Big Stick,
which implied the threat of military force. He envisioned the United States acting as the world’s
, pushing wrongdoers. He asserted that the “civilized nations” had a duty to police the “
” countries of the world and that the United States had the right to intervene militarily in the nations of Latin America.
Roosevelt Corollary
contradicts American history itself: Whereas the
Monroe Doctrine
was written to
colonizing the western hemisphere further and to
the U.S. from
in European affairs, the Corollary broadened that and gave the U.S. police powers to interfere in the western hemisphere when needed.
Also, one can see the
interests embraced by the imperialist as demonstrated by Hay’s
Open Door Policy
that was designed to protect American commercial interests in China. The European powers and Japan neither accepted nor rejected Hay’ Open Door Notes. Although America’s Open Door Policy had no legal standing, Hays boldly announced that all of the powers had agreed.
The First Industrial Revolution in Britain drove the European powers to again long for colonizing countries with free markets and natural resources. The advanced technology not only made Britain impregnable but also “granted” them to highly esteem itself. Like the European counterparts, America, a nation boomed under the light of Big Business, was also eager to create its own sphere of influence and rival the world superpowers. Anti-imperialists argued that expansion would violate America’s long standing commitment to human freedom and rule by the “consent of governed”. Indeed, American imperialism violated Washington’s Neutrality Act, which stated America would remain neutral and avoid forming “permanent alliances” with other foreign countries because Roosevelt Corollary clearly showed that America would not remain neutral; rather, it would act upon European intervention of the Americas Republic. However, having said that, had it not for these changes, America would not have become one of the most powerful countries and would not have opened the market that strengthened its wealth.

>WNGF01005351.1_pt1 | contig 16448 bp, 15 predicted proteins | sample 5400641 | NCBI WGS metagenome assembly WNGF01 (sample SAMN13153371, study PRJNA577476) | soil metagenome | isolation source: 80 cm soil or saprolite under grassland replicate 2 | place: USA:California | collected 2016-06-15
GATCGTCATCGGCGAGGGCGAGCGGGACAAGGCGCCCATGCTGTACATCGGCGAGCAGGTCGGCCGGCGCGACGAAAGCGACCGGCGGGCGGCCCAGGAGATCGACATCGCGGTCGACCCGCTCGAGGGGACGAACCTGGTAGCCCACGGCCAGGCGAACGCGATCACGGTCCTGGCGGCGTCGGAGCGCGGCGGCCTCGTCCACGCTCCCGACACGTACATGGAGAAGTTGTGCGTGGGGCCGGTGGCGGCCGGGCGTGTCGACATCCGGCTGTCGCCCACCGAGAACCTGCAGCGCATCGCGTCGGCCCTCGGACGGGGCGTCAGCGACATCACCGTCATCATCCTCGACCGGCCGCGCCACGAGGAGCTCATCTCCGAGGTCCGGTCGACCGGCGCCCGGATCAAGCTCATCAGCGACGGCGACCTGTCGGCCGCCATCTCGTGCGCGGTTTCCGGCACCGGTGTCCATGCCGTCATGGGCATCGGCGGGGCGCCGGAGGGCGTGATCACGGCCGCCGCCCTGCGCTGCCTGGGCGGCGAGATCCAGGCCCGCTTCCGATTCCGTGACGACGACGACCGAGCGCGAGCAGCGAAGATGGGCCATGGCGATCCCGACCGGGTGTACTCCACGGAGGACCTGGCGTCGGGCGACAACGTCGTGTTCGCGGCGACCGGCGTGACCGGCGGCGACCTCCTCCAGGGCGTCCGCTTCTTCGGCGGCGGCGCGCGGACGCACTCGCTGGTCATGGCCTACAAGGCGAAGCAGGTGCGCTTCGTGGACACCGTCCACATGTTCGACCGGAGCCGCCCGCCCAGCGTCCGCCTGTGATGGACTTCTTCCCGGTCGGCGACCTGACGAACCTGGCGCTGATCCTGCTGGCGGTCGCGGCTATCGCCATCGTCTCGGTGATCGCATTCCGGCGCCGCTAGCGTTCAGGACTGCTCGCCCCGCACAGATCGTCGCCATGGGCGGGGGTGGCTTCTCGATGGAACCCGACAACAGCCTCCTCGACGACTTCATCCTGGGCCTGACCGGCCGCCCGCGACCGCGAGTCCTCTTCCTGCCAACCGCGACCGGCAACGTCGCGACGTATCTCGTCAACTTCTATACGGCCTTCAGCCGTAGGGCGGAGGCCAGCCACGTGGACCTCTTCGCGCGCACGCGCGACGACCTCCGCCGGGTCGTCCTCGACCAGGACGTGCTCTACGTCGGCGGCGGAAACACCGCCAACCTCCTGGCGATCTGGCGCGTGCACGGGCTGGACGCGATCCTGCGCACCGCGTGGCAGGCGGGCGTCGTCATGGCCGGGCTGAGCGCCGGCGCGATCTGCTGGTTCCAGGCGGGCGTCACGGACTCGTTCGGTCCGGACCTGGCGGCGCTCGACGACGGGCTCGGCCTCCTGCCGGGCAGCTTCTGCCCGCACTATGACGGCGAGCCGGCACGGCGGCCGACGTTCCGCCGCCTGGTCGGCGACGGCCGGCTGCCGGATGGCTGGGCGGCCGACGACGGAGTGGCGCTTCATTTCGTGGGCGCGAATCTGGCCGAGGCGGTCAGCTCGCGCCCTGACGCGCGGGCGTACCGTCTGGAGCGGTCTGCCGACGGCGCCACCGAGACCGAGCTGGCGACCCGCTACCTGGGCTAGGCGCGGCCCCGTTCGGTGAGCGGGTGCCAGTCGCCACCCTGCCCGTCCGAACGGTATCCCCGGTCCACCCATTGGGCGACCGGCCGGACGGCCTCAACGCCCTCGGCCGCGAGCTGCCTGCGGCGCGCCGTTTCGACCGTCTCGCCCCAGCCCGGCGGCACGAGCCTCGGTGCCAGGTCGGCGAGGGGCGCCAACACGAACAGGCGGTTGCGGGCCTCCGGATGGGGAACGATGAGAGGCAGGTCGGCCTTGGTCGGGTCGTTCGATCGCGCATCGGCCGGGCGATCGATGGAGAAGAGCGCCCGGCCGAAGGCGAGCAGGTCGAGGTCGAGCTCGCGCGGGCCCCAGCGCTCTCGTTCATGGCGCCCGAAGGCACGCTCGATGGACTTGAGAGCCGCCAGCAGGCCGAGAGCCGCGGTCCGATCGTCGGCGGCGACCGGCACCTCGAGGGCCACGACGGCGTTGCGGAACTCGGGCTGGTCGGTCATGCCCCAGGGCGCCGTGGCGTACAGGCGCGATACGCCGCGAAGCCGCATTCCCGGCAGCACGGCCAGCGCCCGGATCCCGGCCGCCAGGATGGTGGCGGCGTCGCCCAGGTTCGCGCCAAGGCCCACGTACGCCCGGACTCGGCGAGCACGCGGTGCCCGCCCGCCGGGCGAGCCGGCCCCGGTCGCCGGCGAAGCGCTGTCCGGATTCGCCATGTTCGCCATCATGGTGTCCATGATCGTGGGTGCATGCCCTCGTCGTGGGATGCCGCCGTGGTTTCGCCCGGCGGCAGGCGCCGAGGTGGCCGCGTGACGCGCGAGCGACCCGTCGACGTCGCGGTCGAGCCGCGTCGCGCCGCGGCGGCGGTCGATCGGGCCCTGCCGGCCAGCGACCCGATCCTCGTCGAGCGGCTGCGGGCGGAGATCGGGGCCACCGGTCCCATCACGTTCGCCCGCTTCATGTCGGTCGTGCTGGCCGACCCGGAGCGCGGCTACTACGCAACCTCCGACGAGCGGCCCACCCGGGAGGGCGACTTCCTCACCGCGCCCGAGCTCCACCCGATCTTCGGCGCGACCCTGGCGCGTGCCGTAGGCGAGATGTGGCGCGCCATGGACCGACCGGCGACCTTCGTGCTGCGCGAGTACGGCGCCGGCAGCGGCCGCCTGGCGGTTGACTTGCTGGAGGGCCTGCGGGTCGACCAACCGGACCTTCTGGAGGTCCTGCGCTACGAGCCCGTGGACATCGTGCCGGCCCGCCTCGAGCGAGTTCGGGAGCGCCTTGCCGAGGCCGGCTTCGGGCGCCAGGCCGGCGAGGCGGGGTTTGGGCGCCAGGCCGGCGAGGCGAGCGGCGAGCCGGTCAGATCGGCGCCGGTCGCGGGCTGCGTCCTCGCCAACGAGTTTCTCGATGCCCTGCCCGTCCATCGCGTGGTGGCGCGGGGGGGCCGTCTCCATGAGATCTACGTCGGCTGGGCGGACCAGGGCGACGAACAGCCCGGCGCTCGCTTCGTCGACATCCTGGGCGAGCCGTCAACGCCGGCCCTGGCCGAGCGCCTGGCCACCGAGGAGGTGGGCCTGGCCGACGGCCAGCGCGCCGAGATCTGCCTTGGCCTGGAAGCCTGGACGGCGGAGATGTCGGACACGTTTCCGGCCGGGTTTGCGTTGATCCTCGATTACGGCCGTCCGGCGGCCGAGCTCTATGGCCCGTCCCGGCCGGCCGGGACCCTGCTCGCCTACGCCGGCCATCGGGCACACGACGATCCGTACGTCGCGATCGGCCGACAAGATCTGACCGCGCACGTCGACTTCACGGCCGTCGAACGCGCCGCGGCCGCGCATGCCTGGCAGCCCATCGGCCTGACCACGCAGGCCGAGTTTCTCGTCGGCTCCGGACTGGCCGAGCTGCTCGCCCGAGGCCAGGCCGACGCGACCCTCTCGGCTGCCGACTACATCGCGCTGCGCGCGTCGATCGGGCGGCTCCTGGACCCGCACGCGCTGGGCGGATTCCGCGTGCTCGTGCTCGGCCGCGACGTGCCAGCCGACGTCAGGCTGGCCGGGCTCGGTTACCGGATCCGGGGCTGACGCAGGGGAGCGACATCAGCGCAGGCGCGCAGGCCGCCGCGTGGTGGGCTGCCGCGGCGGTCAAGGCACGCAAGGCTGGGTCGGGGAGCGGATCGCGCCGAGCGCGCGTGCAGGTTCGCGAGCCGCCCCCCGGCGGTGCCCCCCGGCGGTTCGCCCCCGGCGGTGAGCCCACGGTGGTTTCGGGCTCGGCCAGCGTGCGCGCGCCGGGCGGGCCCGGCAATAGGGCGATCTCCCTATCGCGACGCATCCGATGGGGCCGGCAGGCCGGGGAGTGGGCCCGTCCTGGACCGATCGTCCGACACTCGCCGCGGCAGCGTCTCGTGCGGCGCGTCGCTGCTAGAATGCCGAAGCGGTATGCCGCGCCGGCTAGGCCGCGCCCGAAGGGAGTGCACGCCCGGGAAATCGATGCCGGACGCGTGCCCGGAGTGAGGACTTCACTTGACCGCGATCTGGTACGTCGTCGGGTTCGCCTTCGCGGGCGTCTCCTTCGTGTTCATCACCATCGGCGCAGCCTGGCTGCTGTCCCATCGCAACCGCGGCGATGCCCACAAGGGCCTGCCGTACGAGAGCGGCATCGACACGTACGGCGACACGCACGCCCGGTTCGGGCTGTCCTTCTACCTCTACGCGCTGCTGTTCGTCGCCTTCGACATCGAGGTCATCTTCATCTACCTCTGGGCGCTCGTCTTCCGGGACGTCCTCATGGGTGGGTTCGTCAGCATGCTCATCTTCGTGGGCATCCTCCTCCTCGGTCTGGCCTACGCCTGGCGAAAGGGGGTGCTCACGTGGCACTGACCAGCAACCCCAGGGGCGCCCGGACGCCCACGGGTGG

Gevinson, Historian Alan. "Teaching History.org, Home of the National History Education Clearinghouse." American policies National History Education Clearinghouse, n.d. Web. 16 Nov. 2013.

Quack. "Open Door Policies." Yahoo Contributor Network. Yahoo, 27 Aug. 2008. Web. 16 Nov. 2013.

Schwarzer, William W. "Roosevelt Corrollary" The Chicago Literary Club. Chit Chat Club, 14 Dec. 2009. Web. 16 Nov. 2013

"Progressivism" History.com. Ed. Eric Foner. Houghton Mifflin Harcourt Publishing Company, n.d. Web. 16 Nov. 2013.

"Early History." Early History. China, Japan, America, Britain n.d. Web. 28 Feb. 2014.

Hanson, David J. "Monroe Doctrine" Bitglyph, n.d. Web. 28 Feb. 2014.

Lewis, Jone Johnson. "Dollar Policy" About.com Women's History. About.com, n.d. Web. 28 Feb. 2014.

Evaluation of Sources